It was up early, grab breakfast and some lunch at the local Bakery, and then to Sandspit. On the way we made a brief stop and had a look for buff-banded rail in the mangroves. We managed to see a bird several times, and although not photographable distance, we got reasonable views of this little skulker.
We then headed to the boat and board, with the sun shining and light winds. On the way out we searched for little penguin in the Kawau Channel and had about 6 birds, with good views of three rafted up. A nice start with this being some peoples first penguin species! We then continued out into the open ocean, and things got a little bumpy, but not too bad. We headed out to the west of Little Barrier, on the way seeing common diving petrel, a few fluttering shearwaters, and the first flesh-footed shearwaters. After a few hours of steaming arrived at our first chumming location. We started to drift and chummed as we went, and within seconds had birds streaming in. Flesh-footed shearwaters were the first in, with white-faced storm-petrels close behind, and a lot of fairy prions. These were the main contenders for the day, but after maybe twenty minutes we had the first New Zealand storm-petrel, which disappeared without most getting on to it! No worries, a steady stream of New Zealand storm-petrels came past the boat for the rest of the day, with probably 15 or so individuals being seen. Awesome!
We had small numbers of fluttering shearwaters visit the chum, a couple of sooty shearwaters, and several black petrels. After lunch we decided to relocate back to the start of our drift, and although this brought more of the same, shortly after we arrived and started chumming again we had a white-capped albatross (the first albatross for many) come past the boat. Probably the strangest thing all day was the total lack of Buller’s shearwaters – not a single bird seen all day!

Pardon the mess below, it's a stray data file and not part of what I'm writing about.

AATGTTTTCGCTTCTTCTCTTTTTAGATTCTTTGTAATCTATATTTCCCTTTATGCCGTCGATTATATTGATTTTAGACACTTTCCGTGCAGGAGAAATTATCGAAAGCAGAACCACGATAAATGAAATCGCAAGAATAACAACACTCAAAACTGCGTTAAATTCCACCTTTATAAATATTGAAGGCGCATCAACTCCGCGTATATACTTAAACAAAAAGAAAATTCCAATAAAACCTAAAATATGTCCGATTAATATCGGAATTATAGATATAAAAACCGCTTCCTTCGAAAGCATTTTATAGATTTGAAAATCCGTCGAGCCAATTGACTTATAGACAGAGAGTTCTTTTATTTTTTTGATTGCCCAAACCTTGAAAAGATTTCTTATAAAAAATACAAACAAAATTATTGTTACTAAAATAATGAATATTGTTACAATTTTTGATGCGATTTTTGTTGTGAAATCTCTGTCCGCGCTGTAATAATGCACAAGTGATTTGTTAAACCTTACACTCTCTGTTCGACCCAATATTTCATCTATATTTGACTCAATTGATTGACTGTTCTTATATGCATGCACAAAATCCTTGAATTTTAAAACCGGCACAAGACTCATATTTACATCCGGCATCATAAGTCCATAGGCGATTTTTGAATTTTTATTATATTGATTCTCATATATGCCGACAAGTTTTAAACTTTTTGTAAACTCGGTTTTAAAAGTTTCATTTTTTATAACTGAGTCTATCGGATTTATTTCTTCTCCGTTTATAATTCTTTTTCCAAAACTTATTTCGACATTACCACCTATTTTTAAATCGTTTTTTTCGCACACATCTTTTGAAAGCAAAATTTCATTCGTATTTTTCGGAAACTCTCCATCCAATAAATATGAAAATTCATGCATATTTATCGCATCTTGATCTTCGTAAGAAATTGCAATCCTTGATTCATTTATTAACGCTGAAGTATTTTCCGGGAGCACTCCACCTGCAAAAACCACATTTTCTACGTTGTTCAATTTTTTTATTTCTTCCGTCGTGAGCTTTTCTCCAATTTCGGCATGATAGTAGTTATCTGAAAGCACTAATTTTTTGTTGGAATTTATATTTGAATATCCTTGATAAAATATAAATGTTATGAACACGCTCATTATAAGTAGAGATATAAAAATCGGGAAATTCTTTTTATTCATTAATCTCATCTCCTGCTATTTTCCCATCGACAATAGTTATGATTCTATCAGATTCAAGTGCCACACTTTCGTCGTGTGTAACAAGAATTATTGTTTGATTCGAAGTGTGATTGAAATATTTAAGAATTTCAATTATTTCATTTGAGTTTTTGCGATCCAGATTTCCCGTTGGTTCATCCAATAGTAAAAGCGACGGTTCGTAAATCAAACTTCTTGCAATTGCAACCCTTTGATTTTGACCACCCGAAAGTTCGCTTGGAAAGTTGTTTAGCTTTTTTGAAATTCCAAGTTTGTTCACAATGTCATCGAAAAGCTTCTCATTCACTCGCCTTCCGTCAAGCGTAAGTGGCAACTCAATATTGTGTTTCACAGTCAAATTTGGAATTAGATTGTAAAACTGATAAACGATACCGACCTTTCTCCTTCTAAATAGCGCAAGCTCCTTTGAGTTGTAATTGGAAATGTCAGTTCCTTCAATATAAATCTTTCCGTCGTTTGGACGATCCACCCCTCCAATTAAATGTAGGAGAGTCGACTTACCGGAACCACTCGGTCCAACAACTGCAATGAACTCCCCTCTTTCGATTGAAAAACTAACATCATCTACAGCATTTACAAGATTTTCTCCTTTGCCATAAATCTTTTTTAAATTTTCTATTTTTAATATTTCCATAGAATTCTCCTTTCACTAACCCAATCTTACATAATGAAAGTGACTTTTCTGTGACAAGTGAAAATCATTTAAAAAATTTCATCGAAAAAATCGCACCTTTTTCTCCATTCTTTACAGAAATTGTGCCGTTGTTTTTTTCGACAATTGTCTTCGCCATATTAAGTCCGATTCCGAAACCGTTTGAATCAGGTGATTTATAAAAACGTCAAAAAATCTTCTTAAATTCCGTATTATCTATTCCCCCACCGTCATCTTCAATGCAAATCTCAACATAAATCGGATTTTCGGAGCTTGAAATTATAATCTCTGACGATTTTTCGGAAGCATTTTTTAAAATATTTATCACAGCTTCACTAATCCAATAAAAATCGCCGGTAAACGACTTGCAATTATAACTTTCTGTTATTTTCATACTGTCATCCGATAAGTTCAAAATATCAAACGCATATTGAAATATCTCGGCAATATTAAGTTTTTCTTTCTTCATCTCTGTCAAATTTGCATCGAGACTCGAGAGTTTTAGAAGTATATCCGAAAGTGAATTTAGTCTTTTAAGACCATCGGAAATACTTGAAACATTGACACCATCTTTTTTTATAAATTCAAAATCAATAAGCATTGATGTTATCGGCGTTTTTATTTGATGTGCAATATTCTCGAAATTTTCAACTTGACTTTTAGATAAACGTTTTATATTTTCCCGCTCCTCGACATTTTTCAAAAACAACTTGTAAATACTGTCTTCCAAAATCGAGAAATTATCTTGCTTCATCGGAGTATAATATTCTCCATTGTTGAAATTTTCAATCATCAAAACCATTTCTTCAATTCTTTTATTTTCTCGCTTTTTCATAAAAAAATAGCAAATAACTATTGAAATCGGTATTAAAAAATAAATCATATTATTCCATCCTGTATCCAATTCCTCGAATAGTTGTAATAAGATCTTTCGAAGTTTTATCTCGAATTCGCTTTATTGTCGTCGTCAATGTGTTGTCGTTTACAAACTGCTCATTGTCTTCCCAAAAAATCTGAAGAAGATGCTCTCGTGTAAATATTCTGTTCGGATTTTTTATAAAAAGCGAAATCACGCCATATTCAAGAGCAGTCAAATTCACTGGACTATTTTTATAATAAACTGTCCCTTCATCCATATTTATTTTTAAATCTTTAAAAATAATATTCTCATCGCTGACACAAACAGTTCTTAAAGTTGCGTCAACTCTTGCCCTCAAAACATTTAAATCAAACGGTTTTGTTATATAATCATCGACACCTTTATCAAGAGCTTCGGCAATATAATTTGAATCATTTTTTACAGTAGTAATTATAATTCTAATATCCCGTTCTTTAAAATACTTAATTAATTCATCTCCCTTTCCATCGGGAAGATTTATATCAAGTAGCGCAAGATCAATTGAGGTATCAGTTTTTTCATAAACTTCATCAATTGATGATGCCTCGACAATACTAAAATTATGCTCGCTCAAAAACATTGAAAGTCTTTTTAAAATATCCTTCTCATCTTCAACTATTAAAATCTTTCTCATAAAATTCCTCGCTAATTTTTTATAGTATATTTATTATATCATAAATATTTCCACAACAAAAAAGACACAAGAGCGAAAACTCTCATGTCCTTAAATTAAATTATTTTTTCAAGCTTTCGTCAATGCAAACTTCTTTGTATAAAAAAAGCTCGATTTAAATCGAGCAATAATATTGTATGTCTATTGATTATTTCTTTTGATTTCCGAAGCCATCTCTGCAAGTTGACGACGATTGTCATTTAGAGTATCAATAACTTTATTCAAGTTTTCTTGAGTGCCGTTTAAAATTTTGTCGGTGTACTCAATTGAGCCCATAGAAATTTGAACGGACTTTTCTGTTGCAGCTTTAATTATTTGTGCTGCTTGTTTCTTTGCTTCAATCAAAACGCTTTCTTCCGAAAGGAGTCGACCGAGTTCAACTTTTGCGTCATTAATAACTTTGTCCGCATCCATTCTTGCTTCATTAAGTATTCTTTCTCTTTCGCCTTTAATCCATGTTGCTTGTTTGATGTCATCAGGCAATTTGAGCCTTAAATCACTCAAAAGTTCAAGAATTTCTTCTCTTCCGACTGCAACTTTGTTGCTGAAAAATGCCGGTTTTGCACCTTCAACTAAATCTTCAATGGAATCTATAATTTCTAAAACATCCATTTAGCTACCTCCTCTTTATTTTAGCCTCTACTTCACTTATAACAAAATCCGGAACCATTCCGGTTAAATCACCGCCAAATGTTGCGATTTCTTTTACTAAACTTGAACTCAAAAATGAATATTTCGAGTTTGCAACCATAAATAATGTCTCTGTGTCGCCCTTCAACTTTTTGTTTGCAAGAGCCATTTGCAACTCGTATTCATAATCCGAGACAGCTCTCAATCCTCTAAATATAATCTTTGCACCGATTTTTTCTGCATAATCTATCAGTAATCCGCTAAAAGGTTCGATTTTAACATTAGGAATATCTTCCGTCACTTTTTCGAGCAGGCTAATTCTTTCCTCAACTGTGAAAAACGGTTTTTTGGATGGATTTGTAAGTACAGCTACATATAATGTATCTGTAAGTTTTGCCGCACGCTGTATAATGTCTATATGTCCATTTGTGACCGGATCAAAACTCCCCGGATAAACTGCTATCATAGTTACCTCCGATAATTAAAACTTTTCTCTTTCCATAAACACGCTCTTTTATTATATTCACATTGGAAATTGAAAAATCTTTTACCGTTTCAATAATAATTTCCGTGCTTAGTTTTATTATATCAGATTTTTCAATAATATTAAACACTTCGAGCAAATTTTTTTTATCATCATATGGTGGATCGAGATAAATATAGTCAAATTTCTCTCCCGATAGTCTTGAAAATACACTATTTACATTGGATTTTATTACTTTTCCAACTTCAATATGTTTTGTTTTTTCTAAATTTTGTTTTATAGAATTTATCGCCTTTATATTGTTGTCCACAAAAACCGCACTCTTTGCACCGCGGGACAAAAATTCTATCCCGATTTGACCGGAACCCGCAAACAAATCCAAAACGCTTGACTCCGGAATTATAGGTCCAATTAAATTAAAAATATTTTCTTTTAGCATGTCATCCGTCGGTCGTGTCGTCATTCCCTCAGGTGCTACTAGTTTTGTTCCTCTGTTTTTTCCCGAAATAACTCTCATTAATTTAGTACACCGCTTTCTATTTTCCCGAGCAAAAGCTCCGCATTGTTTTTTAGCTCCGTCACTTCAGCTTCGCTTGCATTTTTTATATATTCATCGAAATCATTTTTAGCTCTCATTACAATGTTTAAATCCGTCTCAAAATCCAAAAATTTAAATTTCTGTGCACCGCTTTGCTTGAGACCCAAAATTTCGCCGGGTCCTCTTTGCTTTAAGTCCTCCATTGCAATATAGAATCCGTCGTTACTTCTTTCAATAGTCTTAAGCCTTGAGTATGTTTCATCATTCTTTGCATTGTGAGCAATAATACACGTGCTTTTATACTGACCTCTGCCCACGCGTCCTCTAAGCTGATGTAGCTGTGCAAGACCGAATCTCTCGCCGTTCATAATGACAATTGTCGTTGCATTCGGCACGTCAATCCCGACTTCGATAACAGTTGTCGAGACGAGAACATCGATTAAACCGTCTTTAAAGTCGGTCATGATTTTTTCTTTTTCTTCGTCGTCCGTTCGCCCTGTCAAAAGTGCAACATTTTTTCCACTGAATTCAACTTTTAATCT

But an amazing day nonetheless, and late afternoon we headed back to land, with a happy group! Massive rain showers that looked to have been passing the mainland throughout the day were building, but still we managed to dodge them as we searched (fruitlessly) for kookaburra on the way back to the accommodation.
|Little penguins at sea
|Fairy prion as it flies past the boat
|Flesh-footed shearwater, the quickest to the chum, and the noisiest bird of the day
|Cook's petrel against the sea
|Little Barrier Island, the location for the majority of breeding Cook's petrels and only site we currently know for breeding New Zealand storm-petrel
|Black petrel, not many seen, but a couple of good views of some
|Black petrel in amongst the gathering
|Cook's petrel swings by the chum slick
|Cook's petrel banking up high
|Fluttering shearwater pattering over the surface
|New Zealand storm-petrel, undoubtedly the star of the show...ok I am biased!